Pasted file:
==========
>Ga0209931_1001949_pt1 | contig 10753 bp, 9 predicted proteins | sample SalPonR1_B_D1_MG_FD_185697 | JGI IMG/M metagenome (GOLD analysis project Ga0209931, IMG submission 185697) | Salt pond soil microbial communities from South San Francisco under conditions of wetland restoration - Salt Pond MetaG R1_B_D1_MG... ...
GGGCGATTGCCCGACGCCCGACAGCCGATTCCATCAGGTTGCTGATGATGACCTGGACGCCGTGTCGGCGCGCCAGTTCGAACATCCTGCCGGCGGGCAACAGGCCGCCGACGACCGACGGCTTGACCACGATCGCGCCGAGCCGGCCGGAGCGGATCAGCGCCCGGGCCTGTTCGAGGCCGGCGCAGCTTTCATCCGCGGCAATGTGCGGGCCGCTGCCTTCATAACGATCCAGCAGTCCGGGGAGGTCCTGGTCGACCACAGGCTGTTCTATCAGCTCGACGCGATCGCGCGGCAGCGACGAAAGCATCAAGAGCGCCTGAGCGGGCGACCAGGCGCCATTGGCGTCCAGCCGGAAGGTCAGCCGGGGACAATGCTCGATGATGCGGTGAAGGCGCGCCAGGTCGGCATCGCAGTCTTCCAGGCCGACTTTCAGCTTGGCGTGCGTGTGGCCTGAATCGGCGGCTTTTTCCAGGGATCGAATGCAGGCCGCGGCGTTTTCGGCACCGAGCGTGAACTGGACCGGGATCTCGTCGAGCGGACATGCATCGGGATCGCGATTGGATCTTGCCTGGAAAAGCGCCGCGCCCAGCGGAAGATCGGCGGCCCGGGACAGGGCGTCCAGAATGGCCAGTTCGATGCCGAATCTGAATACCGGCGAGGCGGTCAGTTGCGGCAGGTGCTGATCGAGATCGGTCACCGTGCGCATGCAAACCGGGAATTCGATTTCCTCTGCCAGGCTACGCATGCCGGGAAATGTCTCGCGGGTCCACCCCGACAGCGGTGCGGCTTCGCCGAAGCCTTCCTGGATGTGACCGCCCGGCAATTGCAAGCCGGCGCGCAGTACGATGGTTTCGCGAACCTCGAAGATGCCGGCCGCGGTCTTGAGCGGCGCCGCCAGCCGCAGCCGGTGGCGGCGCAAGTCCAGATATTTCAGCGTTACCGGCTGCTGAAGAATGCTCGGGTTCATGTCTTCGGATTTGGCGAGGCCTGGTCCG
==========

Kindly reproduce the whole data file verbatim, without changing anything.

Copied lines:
>Ga0209931_1001949_pt1 | contig 10753 bp, 9 predicted proteins | sample SalPonR1_B_D1_MG_FD_185697 | JGI IMG/M metagenome (GOLD analysis project Ga0209931, IMG submission 185697) | Salt pond soil microbial communities from South San Francisco under conditions of wetland restoration - Salt Pond MetaG R1_B_D1_MG... ...
GGGCGATTGCCCGACGCCCGACAGCCGATTCCATCAGGTTGCTGATGATGACCTGGACGCCGTGTCGGCGCGCCAGTTCGAACATCCTGCCGGCGGGCAACAGGCCGCCGACGACCGACGGCTTGACCACGATCGCGCCGAGCCGGCCGGAGCGGATCAGCGCCCGGGCCTGTTCGAGGCCGGCGCAGCTTTCATCCGCGGCAATGTGCGGGCCGCTGCCTTCATAACGATCCAGCAGTCCGGGGAGGTCCTGGTCGACCACAGGCTGTTCTATCAGCTCGACGCGATCGCGCGGCAGCGACGAAAGCATCAAGAGCGCCTGAGCGGGCGACCAGGCGCCATTGGCGTCCAGCCGGAAGGTCAGCCGGGGACAATGCTCGATGATGCGGTGAAGGCGCGCCAGGTCGGCATCGCAGTCTTCCAGGCCGACTTTCAGCTTGGCGTGCGTGTGGCCTGAATCGGCGGCTTTTTCCAGGGATCGAATGCAGGCCGCGGCGTTTTCGGCACCGAGCGTGAACTGGACCGGGATCTCGTCGAGCGGACATGCATCGGGATCGCGATTGGATCTTGCCTGGAAAAGCGCCGCGCCCAGCGGAAGATCGGCGGCCCGGGACAGGGCGTCCAGAATGGCCAGTTCGATGCCGAATCTGAATACCGGCGAGGCGGTCAGTTGCGGCAGGTGCTGATCGAGATCGGTCACCGTGCGCATGCAAACCGGGAATTCGATTTCCTCTGCCAGGCTACGCATGCCGGGAAATGTCTCGCGGGTCCACCCCGACAGCGGTGCGGCTTCGCCGAAGCCTTCCTGGATGTGACCGCCCGGCAATTGCAAGCCGGCGCGCAGTACGATGGTTTCGCGAACCTCGAAGATGCCGGCCGCGGTCTTGAGCGGCGCCGCCAGCCGCAGCCGGTGGCGGCGCAAGTCCAGATATTTCAGCGTTACCGGCTGCTGAAGAATGCTCGGGTTCATGTCTTCGGATTTGGCGAGGCCTGGTCCG